Title 45, Section 8-28-2 (k), states that the term "telecommunications" shall mean, as it is applied to the practice of engineering, subjects which deal with the generation, transmission, receiving, and processing of information bearing signals for the purpose of fulfilling a particular communication need. The most common forms of signals are those encountered in voice, image, and data transmission. Subjects relevant to telecommunications include but are not limited to analog and digital circuits, propagation of electromagnetic energy through guided media such as a transmission line, fibers, waveguides, and unguided media such as free space as in broadcast and mobile communications systems, communication theory, including modulation, noise interference, and the interface with computers.

The chapter concludes with an exemption for corporations in the field of telecommunications that are subject to the jurisdiction of the State Board of Public Utilities or the Federal Communications Commission or whose primary business is research and technical development manufacturing or product design. That does not sound like designers and installers of telecommunications cabling to me but, rather, like the regional Bell operating companies and the R&D houses. For the entire document see

Cat 5 cable on an outdoor run

Q: Would there be any problems with using Category 5 cable on an outdoor run?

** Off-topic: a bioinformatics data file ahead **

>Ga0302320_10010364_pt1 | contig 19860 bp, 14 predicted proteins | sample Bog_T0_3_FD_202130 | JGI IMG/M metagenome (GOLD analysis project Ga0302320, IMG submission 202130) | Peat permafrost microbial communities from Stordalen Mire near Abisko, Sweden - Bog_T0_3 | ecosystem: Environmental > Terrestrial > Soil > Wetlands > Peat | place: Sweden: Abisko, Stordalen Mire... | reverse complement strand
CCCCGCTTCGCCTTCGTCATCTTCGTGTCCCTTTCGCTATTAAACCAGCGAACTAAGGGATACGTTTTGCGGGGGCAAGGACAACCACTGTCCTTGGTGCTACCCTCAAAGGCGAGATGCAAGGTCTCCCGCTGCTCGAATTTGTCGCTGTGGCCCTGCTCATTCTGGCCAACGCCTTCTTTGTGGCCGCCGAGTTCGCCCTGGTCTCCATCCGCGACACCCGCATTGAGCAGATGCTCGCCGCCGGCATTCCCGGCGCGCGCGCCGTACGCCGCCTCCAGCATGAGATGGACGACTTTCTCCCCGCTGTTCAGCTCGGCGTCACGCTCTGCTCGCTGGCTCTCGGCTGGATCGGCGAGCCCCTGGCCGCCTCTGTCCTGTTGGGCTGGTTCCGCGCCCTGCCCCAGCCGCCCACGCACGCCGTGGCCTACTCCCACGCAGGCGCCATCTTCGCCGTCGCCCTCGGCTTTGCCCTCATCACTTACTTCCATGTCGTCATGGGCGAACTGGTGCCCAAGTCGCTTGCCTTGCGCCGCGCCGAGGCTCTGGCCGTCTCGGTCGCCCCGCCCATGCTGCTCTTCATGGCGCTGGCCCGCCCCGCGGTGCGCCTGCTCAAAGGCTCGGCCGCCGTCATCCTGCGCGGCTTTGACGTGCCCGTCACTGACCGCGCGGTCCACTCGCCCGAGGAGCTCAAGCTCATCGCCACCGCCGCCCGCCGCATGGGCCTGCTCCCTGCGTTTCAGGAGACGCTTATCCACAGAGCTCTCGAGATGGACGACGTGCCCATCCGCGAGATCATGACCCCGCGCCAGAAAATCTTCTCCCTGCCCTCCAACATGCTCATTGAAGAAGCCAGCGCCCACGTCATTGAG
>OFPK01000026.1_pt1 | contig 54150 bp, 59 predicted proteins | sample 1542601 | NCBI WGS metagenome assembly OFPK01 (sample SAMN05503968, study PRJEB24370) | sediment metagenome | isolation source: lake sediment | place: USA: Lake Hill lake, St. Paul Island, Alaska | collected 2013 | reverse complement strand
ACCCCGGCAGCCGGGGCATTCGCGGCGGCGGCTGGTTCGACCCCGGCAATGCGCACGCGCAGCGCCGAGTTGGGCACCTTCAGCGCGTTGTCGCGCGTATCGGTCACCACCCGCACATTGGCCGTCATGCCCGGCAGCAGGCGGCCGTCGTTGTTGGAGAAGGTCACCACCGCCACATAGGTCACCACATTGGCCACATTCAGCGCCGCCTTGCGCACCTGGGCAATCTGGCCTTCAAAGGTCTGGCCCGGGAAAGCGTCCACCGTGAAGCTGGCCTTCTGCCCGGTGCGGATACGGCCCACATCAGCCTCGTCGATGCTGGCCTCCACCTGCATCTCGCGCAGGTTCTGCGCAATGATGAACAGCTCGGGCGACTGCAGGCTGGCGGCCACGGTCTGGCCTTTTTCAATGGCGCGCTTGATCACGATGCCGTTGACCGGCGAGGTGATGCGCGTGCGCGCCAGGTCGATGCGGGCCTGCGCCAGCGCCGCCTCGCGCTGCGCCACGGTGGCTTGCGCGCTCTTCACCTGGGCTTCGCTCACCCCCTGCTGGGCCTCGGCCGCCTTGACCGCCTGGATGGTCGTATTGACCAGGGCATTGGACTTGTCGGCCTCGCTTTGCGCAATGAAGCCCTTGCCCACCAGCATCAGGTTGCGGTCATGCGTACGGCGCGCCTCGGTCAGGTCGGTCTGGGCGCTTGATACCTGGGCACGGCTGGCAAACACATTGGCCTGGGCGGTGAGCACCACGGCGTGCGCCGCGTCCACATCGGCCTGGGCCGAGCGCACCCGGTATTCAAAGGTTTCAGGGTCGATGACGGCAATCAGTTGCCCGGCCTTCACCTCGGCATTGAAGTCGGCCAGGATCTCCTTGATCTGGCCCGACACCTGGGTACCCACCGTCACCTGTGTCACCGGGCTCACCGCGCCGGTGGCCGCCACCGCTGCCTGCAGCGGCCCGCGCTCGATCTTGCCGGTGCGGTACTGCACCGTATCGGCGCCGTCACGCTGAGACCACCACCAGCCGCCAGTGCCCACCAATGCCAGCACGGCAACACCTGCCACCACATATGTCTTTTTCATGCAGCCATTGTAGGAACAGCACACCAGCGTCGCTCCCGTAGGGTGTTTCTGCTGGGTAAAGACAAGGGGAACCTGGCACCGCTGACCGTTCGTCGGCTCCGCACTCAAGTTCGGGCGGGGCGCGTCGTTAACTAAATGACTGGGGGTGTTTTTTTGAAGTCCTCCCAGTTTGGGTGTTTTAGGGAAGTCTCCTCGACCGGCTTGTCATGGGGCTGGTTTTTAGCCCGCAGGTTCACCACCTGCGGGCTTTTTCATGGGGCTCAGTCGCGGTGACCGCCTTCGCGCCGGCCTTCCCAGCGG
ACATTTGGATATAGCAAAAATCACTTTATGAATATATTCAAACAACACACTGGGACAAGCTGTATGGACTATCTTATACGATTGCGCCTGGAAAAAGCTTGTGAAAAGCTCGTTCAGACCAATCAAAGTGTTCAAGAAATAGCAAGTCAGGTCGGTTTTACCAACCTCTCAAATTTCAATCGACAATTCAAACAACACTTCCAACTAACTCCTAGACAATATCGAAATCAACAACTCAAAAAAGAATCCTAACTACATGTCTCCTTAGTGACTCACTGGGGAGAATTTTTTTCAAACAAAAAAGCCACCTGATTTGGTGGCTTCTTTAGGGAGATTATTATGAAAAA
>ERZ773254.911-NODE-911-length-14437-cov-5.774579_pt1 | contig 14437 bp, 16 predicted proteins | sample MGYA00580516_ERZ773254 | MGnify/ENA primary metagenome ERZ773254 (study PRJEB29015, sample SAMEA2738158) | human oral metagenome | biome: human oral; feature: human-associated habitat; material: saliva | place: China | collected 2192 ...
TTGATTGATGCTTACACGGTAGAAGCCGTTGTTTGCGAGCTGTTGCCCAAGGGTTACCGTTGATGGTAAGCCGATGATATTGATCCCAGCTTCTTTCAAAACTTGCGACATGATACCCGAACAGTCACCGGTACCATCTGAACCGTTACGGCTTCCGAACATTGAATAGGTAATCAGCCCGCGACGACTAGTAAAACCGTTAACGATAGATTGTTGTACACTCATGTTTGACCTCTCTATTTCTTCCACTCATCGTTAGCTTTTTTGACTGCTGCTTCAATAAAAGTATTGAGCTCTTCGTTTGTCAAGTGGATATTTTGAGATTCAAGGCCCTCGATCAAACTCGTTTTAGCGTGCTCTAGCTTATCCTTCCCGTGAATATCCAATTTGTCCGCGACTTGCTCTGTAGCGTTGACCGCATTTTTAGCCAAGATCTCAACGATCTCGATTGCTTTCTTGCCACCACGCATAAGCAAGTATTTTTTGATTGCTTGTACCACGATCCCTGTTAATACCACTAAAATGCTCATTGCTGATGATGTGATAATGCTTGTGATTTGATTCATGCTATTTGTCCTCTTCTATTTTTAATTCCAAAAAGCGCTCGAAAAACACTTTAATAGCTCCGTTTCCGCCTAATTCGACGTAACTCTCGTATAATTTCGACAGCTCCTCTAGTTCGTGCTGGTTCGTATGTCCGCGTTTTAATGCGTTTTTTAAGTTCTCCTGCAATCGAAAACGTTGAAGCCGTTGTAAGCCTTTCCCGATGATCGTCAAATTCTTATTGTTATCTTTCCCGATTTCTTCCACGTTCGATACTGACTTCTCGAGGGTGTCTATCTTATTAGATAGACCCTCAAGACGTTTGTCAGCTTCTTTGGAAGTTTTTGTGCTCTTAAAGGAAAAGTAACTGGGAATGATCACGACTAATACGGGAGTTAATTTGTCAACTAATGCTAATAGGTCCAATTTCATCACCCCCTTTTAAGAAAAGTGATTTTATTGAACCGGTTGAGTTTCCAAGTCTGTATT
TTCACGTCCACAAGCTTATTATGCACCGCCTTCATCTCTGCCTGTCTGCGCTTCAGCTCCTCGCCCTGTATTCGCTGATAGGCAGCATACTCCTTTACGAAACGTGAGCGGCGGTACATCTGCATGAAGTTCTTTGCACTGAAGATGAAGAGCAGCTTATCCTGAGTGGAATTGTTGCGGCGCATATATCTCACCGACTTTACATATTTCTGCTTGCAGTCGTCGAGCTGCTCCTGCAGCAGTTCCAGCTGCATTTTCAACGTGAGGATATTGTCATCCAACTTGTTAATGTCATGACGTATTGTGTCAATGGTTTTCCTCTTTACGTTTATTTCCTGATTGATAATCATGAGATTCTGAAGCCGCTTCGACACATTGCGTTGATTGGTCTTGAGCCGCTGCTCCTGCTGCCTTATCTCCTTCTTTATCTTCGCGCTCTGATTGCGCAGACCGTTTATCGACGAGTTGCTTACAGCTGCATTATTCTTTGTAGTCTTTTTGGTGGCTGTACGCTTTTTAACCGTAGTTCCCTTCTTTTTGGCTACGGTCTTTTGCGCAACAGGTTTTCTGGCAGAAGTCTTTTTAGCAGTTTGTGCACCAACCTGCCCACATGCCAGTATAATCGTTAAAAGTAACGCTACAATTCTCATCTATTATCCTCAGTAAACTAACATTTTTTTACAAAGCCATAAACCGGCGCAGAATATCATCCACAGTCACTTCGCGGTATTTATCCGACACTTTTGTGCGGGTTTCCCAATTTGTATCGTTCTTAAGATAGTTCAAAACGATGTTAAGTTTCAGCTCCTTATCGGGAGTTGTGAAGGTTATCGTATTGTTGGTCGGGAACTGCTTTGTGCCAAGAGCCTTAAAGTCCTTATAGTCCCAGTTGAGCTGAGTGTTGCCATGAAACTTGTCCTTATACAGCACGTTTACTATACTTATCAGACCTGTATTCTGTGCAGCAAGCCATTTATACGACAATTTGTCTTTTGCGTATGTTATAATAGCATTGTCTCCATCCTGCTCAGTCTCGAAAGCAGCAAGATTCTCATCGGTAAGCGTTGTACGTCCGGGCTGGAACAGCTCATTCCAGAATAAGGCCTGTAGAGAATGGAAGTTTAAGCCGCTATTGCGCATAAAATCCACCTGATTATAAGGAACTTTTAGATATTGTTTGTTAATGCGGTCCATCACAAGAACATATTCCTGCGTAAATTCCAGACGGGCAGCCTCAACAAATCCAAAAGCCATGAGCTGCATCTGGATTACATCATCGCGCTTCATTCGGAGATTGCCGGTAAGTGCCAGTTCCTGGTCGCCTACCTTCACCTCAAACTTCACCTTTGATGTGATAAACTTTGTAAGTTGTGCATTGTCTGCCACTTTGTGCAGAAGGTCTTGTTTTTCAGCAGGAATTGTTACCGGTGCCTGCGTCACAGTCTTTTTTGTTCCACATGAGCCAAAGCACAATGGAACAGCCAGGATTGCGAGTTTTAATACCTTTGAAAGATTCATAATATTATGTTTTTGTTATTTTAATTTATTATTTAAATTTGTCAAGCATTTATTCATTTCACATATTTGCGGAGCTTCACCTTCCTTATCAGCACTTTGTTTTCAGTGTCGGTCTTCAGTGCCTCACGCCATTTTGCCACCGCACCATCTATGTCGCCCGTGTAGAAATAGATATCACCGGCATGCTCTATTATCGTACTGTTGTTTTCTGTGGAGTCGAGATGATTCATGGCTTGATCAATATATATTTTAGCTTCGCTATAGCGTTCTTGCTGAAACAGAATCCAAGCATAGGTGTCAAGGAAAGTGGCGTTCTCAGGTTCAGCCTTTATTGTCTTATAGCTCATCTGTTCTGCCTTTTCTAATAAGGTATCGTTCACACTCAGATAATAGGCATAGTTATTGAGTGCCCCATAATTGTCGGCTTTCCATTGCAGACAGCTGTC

Jed Bowes
Branch Manager
Data Link Services

A: Problems? Not as long as you use cable with a sheath designed to withstand the outdoor environmental conditions and electrical protectors at either end of the cable. Yes, there is outside-plant cable with electrical characteristics very similar to those of Category 5 cable. This cable is also known as broadband outside-plant (BBOSP) cable. ANSI/ICEA S-98-689 describes filled cable and ANSI/ICEA S-98-688 describes air-core cable. Remember that you are using components to construct a channel so length of the cable is important. Your equipment will only care about the overall channel performance and not the label stamped on the jacket every few feet. It has been my experience that when you estimate the cost and deliver time involved in procurement of the BBOSP cable and the Category 5 electrical protectors, you could have installed a multimode optical-fiber cable with bandwidth to spare. This spare bandwidth will more than offset the additional cost of the fiber transceivers.

Standard colors for applications